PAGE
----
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I am in the process of changing the battery cells in my laptop battery pack and have to somehow connect lithium ion cells. I unfortunately do not own a spot welder and buying/making one for this project is not worth it. Soldering is obviously not an option because of the heat.

While doing research I stumbled across this video.in which he connected several lithium ion batteries using electrical tape and wire.

How effective is this? The batteries won't be exposed to that much stress.

Additionally how safe is it to reuse old lithium ion batteries? They are taken from an old laptop from 2012. The voltages are all fine (ICR 18650 30B with measured voltage of 4.23) but I don't want them exploding or burning. Will using tape increase the risk of failure/disaster, maybe increase the heat?

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That video is only good to show that wires can connect things. It is not a good way to connect batteries, especially if you need the pack to last. As the tape slides/stretches, then the contact resistance of the wire will change between cells. Potentially even opening.

You are better off ordering batteries that come with solder tabs

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    \$\begingroup\$ Strongly agree. Typically, there is contact welding apparatus in notebook repair workshop. Cells in battery should be checked to have same capacity and series resistance. Do not skimp on this, good cells are not cheap, but will work for years and will not explode. \$\endgroup\$
    – Vladimir
    Commented Jun 27, 2022 at 17:13
  • \$\begingroup\$ And check eBay for cheap spot-welders. They exist.... \$\endgroup\$
    – rdtsc
    Commented Jun 27, 2022 at 17:58
  • \$\begingroup\$ The tape stretching won't really be a problem because of the right fit: picture of laptop battery. \$\endgroup\$
    – iohn
    Commented Jun 28, 2022 at 8:50
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I would be very suspicious of 10 year old lithium laptop batteries. I've dealt with thousands of lithium ion batteries, 10 years would be seriously pushing the limits, usually you're lucky to get half of that. When you measured the voltage did you have a load connected? Battery voltage is almost never a good indication of condition, a bad battery can measure full voltage with no load but as soon as you draw current from it the voltage drops significantly.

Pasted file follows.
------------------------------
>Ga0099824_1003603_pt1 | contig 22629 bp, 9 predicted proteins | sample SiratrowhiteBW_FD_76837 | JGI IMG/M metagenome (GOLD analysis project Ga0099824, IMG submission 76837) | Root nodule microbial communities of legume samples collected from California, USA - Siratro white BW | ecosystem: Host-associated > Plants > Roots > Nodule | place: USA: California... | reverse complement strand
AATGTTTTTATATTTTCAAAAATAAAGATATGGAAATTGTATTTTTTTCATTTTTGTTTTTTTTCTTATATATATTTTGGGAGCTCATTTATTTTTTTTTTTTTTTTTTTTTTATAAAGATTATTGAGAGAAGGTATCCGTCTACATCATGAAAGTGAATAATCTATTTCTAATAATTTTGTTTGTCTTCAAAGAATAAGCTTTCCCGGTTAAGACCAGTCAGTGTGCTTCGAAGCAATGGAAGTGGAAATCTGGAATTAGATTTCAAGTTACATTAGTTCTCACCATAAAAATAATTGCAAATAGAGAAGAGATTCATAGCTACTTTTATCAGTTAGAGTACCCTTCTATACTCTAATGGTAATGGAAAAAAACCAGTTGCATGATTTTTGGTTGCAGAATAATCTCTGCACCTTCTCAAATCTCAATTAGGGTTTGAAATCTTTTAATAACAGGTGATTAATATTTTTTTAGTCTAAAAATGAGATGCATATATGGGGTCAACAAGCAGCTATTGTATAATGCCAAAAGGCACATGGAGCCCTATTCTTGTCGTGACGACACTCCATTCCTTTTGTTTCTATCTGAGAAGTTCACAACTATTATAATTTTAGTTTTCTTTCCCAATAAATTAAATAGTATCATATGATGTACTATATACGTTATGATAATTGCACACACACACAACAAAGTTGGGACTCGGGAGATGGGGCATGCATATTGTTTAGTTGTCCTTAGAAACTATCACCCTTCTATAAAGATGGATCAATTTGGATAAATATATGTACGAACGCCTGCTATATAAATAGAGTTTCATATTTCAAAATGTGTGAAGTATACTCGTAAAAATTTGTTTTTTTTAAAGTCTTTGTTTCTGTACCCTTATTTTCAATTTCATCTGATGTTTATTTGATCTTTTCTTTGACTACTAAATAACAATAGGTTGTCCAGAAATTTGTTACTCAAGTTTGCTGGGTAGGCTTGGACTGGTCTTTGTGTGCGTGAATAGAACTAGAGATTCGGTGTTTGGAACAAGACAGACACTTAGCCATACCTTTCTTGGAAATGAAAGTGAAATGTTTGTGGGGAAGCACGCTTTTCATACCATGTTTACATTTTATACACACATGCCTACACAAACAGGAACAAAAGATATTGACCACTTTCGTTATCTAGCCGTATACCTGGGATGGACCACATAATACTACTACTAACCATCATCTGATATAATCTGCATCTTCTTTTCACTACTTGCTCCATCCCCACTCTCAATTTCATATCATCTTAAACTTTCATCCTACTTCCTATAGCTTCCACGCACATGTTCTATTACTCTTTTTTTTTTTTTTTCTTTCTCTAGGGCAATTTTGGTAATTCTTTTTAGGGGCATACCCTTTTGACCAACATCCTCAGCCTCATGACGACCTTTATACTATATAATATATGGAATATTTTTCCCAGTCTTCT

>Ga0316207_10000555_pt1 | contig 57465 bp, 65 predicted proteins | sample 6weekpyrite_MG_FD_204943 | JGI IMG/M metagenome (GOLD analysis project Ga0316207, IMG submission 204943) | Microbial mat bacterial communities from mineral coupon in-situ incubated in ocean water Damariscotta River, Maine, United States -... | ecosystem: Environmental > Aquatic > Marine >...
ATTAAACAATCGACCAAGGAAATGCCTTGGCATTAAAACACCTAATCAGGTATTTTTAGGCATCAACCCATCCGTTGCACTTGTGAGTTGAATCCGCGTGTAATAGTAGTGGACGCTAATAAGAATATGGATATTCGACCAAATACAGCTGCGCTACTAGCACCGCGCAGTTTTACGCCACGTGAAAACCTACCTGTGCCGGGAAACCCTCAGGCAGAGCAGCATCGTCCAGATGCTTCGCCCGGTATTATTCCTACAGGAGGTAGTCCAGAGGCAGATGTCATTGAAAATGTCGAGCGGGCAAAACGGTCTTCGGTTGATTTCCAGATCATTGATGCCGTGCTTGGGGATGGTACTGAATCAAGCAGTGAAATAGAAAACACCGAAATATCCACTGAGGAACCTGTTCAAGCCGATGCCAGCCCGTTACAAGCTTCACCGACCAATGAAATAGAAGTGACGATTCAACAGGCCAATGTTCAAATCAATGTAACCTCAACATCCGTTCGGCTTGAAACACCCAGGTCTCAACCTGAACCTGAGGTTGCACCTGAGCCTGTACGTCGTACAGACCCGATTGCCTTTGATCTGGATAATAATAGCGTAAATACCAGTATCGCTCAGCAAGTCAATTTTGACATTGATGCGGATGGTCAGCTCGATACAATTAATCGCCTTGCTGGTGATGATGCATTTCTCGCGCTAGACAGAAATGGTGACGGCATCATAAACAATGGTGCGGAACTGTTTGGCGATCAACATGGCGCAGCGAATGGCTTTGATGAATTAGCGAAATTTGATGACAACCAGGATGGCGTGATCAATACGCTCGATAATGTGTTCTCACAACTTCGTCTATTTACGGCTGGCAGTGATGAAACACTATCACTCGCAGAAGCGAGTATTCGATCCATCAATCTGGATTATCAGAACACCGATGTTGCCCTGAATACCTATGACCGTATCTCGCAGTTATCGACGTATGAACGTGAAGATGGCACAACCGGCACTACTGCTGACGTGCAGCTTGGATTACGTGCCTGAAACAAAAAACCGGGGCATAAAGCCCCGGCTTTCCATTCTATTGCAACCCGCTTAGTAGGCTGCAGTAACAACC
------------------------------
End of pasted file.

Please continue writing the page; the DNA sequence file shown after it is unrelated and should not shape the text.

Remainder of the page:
As far as using tape to connect wires to them, not a good idea. A loose or oxidized connection will create a resistance, resistance and current cause heat. Drawing amps of current through a poor connection can cause enough heat to be a fire or explosion hazard, especially when lithium is involved.

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  • \$\begingroup\$ I measured the voltage under load with a 500 ohm resistor and got a voltage of 4.23 on the good ones and 4.22 on some other. The battery in question is link has two voltages, nominal (3.78V) and charging (4.35V). Are they still functioning or are they bad? \$\endgroup\$
    – iohn
    Commented Jun 27, 2022 at 20:57
  • \$\begingroup\$ @iohn 500 ohms is only going to draw 8.46mA, a small fraction of what a laptop will draw, so it's hard to say how they'll work powering one. Are these cells that you purchased that are supposed to be good? \$\endgroup\$
    – GodJihyo
    Commented Jun 28, 2022 at 1:53
  • \$\begingroup\$ These sells are the ones salvaged from the 10 year old laptop. I know that they charge but did not test how good they hold the charge. I now tested with a 300ohm resistor (the smallest I can make) and got the same results. \$\endgroup\$
    – iohn
    Commented Jun 28, 2022 at 8:51

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